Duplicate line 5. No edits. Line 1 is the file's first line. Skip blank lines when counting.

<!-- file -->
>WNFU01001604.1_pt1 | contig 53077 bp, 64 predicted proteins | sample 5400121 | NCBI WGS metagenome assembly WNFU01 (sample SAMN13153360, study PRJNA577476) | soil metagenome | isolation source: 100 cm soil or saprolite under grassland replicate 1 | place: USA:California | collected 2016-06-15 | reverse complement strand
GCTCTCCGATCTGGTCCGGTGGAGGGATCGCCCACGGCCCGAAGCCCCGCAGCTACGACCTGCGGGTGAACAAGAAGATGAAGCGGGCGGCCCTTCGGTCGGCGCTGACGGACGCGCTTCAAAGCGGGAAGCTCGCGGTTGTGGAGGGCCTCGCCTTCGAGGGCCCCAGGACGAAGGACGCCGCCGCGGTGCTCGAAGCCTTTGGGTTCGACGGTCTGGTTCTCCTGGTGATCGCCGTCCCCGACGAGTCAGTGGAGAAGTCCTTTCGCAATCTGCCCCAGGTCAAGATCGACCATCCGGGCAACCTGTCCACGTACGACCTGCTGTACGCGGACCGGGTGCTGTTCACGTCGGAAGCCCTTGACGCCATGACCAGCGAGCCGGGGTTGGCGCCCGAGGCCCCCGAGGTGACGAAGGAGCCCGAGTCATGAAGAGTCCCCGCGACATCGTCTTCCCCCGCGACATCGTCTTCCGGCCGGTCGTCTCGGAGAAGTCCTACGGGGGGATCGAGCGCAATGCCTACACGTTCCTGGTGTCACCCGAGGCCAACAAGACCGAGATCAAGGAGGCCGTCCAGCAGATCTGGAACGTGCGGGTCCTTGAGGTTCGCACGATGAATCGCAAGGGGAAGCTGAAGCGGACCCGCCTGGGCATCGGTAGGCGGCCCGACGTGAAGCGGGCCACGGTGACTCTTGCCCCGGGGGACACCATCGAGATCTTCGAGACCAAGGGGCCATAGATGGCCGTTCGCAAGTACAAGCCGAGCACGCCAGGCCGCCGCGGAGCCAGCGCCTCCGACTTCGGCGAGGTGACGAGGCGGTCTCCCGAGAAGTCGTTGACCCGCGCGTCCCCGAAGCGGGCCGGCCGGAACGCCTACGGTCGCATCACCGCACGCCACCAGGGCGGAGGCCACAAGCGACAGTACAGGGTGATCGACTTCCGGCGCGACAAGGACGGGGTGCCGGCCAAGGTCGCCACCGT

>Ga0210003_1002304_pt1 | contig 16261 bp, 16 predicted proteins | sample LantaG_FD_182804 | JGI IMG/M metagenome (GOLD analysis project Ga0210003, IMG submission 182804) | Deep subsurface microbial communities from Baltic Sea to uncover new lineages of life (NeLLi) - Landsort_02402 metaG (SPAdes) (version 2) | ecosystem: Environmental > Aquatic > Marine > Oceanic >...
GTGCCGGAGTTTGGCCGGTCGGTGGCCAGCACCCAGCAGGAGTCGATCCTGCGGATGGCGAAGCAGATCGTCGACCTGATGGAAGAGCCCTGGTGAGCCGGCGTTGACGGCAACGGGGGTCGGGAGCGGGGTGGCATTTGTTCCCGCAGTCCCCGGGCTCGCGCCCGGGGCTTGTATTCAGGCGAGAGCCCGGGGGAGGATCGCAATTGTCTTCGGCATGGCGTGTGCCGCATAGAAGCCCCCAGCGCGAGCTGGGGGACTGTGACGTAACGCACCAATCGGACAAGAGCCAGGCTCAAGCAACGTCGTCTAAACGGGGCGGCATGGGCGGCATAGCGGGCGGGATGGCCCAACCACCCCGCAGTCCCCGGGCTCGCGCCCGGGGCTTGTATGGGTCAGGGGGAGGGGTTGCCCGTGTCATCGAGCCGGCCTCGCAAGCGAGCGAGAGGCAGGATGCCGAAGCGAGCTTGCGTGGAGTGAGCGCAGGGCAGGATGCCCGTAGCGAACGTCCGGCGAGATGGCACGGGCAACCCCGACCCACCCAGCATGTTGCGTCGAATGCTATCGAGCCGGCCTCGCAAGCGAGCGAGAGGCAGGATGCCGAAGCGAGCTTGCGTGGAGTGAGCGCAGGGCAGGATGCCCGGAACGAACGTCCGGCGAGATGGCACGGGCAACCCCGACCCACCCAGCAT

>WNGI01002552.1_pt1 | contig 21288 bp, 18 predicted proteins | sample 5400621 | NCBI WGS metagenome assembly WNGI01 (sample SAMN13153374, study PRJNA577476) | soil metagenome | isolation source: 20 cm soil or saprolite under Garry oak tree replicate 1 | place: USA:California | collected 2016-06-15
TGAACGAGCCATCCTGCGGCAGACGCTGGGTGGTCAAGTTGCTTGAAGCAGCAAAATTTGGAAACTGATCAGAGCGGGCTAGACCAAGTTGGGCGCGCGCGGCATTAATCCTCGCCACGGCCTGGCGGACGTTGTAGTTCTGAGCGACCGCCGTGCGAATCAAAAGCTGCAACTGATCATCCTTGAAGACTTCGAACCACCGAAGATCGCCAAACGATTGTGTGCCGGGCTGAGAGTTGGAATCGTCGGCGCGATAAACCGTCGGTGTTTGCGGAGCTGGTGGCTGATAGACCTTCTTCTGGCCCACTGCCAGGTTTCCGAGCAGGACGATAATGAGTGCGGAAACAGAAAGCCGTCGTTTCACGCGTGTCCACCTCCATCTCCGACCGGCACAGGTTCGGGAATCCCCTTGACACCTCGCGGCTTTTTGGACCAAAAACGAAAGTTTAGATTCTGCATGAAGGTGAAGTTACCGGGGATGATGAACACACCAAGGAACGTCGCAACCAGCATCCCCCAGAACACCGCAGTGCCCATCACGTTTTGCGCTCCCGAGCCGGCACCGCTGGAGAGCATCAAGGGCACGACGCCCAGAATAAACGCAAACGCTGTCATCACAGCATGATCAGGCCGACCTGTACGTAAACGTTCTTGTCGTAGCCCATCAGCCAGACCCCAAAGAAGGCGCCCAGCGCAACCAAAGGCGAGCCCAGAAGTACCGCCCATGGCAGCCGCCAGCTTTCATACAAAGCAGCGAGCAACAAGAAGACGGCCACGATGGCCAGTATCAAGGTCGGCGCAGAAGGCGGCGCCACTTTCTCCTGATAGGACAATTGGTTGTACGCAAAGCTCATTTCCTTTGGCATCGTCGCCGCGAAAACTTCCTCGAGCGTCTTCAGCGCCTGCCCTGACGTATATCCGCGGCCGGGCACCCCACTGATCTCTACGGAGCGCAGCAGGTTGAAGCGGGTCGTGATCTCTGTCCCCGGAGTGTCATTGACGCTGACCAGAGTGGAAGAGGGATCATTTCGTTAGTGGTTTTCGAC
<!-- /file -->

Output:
>WNGI01002552.1_pt1 | contig 21288 bp, 18 predicted proteins | sample 5400621 | NCBI WGS metagenome assembly WNGI01 (sample SAMN13153374, study PRJNA577476) | soil metagenome | isolation source: 20 cm soil or saprolite under Garry oak tree replicate 1 | place: USA:California | collected 2016-06-15